Cherokee Nation Helps Nearly 200 Teachers with STEM Training

Deputy Chief S. Joe Crittenden awards Fort Gibson Public Schools teacher Mojah Hamner a $1,000 grant, with the help of Cherokee Nation Education Liason Gloria Sly.

Deputy Chief S. Joe Crittenden awards Fort Gibson Public Schools teacher Mojah Hamner a $1,000 grant, with the help of Cherokee Nation Education Liason Gloria Sly.

Published June 13, 2016

TAHLEQUAH, OKLAHOMA–The Cherokee Nation awarded $10,000 in grants so that 10 classroom teachers can now create a butterfly garden, build cardboard boats to race for a lesson on buoyancy, buy telescopes and start other STEM activities this fall.

Nearly 200 teachers attended the Cherokee Nation’s Teachers of Successful Students conference at Northeastern State University on June 7-8.

For a fourth straight year, the Cherokee Nation funded the conference at no cost to teachers. They learn to apply hands-on Science, Technology, Engineering and Math (STEM) activities and reading into everyday learning.

To culminate the conference, 10 teachers receive Creative Teaching Grants to start projects in their classrooms.

“We are committed to expanded educational opportunities in northeast Oklahoma. The tribe has assumed an essential role in giving public school teachers better tools to teach our youth, especially in the STEM universe,” said Cherokee Nation Secretary of State Chuck Hoskin Jr., who gave the welcome address at the conference. “As we prepare our citizens for a growing global economy, it’s critical to have a strong academic foundation. TOSS is a unique gathering because it is a chance to share what truly works in classrooms as we try to better engage kids and spark that interest in lifelong learning.”

Lori Kelly, who teaches fourth- and fifth-graders at Bluejacket Public Schools, said 21 of their teachers attended TOSS training.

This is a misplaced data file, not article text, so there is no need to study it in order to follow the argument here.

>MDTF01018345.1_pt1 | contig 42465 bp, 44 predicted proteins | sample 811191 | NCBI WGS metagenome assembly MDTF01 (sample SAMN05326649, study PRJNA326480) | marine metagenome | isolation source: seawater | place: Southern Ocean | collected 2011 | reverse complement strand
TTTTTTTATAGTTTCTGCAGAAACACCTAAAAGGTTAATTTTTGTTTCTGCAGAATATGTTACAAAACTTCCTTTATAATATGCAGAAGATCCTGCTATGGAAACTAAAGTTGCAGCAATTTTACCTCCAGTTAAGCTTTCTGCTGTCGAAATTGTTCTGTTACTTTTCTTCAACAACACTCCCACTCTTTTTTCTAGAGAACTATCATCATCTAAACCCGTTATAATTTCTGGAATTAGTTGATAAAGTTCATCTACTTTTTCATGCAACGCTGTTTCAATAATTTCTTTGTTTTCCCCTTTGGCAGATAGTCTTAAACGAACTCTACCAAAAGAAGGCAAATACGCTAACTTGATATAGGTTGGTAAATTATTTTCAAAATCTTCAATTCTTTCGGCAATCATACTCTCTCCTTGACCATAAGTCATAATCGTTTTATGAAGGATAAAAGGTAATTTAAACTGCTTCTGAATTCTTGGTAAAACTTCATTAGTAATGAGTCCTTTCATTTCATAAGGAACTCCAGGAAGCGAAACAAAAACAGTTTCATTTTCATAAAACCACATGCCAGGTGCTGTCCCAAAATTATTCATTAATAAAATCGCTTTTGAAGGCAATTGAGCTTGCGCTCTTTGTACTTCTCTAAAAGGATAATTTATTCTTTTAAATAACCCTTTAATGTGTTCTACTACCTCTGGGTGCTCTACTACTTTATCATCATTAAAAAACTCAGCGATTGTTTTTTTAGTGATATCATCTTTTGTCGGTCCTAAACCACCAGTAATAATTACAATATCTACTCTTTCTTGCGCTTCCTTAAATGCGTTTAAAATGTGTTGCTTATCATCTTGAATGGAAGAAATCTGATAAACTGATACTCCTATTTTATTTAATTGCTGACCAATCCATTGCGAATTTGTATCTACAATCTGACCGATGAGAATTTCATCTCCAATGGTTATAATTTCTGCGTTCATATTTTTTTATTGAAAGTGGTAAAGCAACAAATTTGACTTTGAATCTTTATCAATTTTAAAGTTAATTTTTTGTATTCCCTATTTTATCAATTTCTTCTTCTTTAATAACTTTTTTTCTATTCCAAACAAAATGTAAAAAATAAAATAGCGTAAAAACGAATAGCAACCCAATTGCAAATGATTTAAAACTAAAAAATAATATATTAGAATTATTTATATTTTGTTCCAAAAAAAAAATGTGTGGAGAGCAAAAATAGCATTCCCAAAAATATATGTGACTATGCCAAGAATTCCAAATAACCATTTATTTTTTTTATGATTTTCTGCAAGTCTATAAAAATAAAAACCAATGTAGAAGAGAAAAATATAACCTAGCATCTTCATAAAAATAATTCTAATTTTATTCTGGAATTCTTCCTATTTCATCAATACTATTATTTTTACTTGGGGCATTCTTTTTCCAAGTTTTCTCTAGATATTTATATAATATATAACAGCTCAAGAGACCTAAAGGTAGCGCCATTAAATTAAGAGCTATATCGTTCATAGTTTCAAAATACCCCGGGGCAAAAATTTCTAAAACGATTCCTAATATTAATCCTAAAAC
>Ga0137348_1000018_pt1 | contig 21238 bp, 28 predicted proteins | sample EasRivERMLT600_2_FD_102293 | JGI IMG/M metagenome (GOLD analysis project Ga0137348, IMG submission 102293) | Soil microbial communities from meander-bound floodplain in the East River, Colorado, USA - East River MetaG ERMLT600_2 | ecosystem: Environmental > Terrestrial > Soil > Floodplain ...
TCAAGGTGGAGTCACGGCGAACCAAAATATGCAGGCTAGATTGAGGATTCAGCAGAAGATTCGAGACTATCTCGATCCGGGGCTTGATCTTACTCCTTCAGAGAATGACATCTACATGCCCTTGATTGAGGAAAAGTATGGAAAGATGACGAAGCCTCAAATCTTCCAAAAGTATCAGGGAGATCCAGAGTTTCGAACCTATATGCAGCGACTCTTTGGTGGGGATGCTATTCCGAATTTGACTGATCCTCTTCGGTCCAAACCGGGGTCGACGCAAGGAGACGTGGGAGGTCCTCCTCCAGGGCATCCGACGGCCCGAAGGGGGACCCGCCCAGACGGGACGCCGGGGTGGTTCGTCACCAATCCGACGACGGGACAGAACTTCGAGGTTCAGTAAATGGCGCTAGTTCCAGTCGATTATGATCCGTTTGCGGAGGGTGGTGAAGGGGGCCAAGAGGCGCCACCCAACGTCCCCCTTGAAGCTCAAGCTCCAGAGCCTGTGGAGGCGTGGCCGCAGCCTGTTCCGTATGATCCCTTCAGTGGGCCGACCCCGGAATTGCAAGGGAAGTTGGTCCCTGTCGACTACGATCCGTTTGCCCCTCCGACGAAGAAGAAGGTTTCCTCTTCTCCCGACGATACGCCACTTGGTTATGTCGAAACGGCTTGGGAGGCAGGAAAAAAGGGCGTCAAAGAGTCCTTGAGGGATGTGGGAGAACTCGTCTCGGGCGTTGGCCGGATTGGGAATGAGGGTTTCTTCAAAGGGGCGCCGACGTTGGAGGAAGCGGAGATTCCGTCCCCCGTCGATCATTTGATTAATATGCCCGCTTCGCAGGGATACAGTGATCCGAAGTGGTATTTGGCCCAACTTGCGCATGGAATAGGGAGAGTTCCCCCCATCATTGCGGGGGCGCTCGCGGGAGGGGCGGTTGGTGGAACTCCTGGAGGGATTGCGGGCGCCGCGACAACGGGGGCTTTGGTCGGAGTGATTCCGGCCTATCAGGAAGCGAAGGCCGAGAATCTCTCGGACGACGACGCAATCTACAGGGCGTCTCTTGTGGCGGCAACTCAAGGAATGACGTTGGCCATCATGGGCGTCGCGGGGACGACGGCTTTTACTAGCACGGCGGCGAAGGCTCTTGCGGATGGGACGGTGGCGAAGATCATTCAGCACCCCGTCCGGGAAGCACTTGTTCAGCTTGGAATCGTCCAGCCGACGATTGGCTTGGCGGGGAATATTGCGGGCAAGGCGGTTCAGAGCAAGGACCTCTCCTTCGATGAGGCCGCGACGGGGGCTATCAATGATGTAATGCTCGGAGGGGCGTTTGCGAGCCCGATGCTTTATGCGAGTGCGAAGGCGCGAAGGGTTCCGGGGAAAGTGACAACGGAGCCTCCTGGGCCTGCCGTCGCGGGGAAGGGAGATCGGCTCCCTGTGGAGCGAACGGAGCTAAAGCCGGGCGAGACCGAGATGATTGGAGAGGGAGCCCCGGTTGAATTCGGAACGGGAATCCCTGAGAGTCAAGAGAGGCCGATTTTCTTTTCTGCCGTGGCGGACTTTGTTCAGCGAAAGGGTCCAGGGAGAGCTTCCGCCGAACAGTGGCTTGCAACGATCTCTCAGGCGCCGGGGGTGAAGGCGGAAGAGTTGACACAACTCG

“This is our favorite conference of the year because the breakout sessions are fantastic,” she said. “Kids now are so used to touching and doing things and jumping in, so all hands-on teaching is a better way to learn. A free conference is also invaluable for a smaller school. Just think of how much money it saves our school sending 21 teachers to free training.”

Sessions ranged from creating culturally based science curricula and trait-based writing to using smartphones to measure acceleration of gravity.

Maryetta Public School teacher Annie Kimble was among the 10 teachers selected from about 60 who applied for a $1,000 Creative Teaching Grant.

Her fifth-grade class will read about the Titanic and then build replica boats out of cardboard and duct tape to race in the school’s swimming pool for a science lesson on buoyancy.

“If we didn’t have the grant our students would’ve have to bring the money for the materials,” she said. “We’re thankful to get this from the Cherokee Nation.”

Other teachers receiving $1,000 grants include the following:

Leach Public Schools’ Tracie Hix to start a monarch butterfly garden
Bluejacket Public Schools’ Shane Wall for buying switches, electric boxes, etc., to prepare FFA and CDE students for competitions
Bluejacket Public Schools’ Shawn Martin to buy a telescope to study planets and stars
Fort Gibson Public Schools’ Mojah Hamner to create digital Native American stories
Tahlequah Public Schools’ Tiffany Cacy to record stories of Cherokee elders
Sallisaw Public Schools’ Chris Magie for students to record STEM library stories
Justus-Tiawah Public Schools’ Jennifer Kilpatrick for bringing STEM to kindergarten
Westville Public Schools’ Jolene Faddis for studying biochemical and lifecycles
Muldrow Public Schools’ Sherry Christopher to buy gardening tools, online math and science simulator.

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